Could Rent Control be coming to Seattle?

According to the National Association of REALTORS®, over the last five years in the Seattle Metro area, rents have increased a whopping 22.26% between whereas wages for 25-44 year olds (which comprise a good number of renters) only increased 15.3%. This time period reviewed was quarter 3 2009 to quarter 3 2014 for the rents whereas wages were reviewed 2009-2014. According to Dupre+Scott Apartment Advisors, that number is even more staggering when looking only at Seattle and since spring of 2013 – 18% higher.

This disparity along with comparisons to tech-driven job markets such as San Francisco have many wondering if Seattle could be the next city to jump on the rent control bandwagon.

According to the Puget Sound Business Journal, there was a town meeting at City Hall on April 23rd to discuss this hot topic and Mayor Ed Murray has even created a housing affordability task force to tackle the problem. The hurdle is a big one – rent control is currently illegal in Washington State.

Seattle Magazine reports that renters make up 52% of Seattle’s population, so the effects of such a law – or not passing a law – will be felt by the majority of Seattle’s residents. With the average market rent for a one bedroom, one bathroom apartment in the city of Seattle going for $1,445 per month, there are a number of renters and would-be renters who are going to have to start finding housing further away from the city center.

People for rent control point to issues like transportation that become a bigger challenge when workers cannot afford to live near where they work and have to commute in. However, those who oppose it indicate that rent control will hamper development and reinvestment in the buildings that may be in need of updating.

Whether you are a proponent of rent control or not, this debate and rent increases are driving some to turn to home ownership, even with the inventory shortages that challenging the real estate market.

However, the economics of it make sense. If you are paying $3,000 per month for a three bedroom apartment in Capitol Hill and you can buy a 3 bedroom home in Wallingford for $600,000 (even taking into account multiple offers driving up the price from $500,000 to $600,000), depending on your down payment, that mortgage and principle may only come to $2,300 per month. Add taxes and insurance on there and you might be at $2,800 per month.  Remember, this is just an estimation, and prices vary, but if you are pounding your fist, hoping rent control is passed before your landlord decides to raise the rent again, you owe it to yourself to take a look at home ownership.

And remember! If you have a 30 year fixed rate mortgage, your monthly mortgage payment is your monthly mortgage payment – next year and 25 years down the road. Furthermore, you are building equity which could mean money in your pocket when you are ready to sell. Try doing that while renting!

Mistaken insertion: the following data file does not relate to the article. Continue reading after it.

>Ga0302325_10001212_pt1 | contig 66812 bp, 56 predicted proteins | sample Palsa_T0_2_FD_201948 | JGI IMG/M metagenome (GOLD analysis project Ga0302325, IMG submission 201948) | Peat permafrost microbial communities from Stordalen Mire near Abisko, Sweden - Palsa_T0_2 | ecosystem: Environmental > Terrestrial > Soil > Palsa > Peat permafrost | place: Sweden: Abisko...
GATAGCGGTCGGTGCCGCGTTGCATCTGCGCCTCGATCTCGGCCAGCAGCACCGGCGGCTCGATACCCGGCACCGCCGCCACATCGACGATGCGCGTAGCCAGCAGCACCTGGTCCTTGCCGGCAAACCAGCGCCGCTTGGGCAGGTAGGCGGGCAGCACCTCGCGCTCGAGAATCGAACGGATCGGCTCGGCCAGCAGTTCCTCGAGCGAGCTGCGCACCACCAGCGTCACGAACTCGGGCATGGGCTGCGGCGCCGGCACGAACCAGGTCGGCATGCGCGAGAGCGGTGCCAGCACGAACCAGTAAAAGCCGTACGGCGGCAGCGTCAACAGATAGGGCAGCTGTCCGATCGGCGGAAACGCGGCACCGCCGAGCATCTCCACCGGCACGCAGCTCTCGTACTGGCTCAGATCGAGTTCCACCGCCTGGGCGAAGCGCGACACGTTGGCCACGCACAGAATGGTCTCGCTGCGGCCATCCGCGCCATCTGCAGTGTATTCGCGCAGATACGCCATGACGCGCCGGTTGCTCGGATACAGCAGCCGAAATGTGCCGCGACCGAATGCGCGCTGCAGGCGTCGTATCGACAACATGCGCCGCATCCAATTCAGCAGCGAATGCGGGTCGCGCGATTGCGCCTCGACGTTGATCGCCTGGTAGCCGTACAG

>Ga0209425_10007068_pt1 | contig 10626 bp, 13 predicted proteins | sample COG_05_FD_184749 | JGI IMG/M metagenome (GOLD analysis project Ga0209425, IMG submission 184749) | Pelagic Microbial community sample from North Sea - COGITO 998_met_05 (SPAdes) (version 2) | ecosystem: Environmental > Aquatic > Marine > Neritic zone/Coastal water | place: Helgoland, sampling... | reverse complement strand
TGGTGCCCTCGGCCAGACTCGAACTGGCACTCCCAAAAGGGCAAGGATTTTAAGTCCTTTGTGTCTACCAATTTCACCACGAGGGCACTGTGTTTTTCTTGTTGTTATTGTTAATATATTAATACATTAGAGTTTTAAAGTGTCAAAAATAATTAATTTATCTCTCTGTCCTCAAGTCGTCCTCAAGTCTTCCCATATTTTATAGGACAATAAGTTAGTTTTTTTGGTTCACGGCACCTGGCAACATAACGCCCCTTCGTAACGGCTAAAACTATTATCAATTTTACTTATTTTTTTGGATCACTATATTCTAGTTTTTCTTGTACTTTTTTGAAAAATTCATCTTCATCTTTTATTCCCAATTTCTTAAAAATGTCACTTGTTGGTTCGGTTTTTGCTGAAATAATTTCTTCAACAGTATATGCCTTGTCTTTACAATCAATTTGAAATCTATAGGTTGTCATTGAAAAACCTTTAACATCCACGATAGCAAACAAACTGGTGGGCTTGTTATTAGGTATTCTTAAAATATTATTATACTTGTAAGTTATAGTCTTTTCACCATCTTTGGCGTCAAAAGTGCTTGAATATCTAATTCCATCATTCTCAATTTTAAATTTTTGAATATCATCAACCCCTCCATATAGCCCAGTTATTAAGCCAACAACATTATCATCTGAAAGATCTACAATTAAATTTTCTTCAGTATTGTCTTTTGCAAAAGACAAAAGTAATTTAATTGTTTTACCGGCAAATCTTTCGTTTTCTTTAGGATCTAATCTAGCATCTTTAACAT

I would be happy to give you additional information on how to make your housing dollars go further. Give me a call: (206) 226-5300 or send an email to:!

Seattle’s Tech Employers May Be Contributing to Home Buying Frenzy

I am sure by now you are aware of the home buying frenzy that is happening in Seattle right now. Your neighbor may have sold their home with 10 or more multiple offers with the final sales price 15% above what was asked for it. Buyers who need or want to buy have to be prepared to be very competitive with their offers if they want the house.

But why? What is leading this home buying frenzy?

Real estate is a supply and demand-driven market. When there is an abundance of supply (such as at the low point of the recession) with low demand, prices have to come down to the point where people will buy those homes. However, the market that we are seeing right now is driven by very high demand and historically low supply – both of these factors are hard at work.

In the two graphs below, I show inventory of residential homes (in gold) and the number of homes under contract, known as pendings (in black) for each March going back 10 years with the line being the median number of homes available. You can see that our supply is well below even what it was at the height of the last fast market in 2004-2006:


The current demand can be contributed to many factors, one being the increase in population in the Seattle area. Technology companies such as Amazon have gone on a big hiring spree in the last few years, encouraging workers to move here. Many of these employees are young and prefer to live in hip downtown areas (such as South Lake Union, Capitol Hill, Queen Anne, Beacon Hill, etc). In fact, The CoStar Group which provides commercial real estate information indicated in a special report, “Amazon Remaking Seattle in Its Own Image”, between 2000-2012 Seattle’s downtown population increased by more than 26% as compared to Seattle as a whole (17%) with the 25-44 age group dominating that growth.

Because there is a shortage of rental spaces in the urban centers, the price for rentals has increased, leaving many looking at buying their own home as a solution.  Since a percentage of these renters are becoming property purchasers, this has been one of the recent drivers of demand.

According to the Seattle PI, Amazon has amassed 3.4 million square feet of office space and employs 18,000 workers locally. The CoStar Group indicates that in the next few years, Amazon may hire 22,000 additional workers and hold 8 million square feet of office space.

Amazon is certainly not the only big employer in the area and not the only tech company in town. However, as long as there continues to be growth in these industries in the Seattle area, there will be a demand for housing that needs to be met.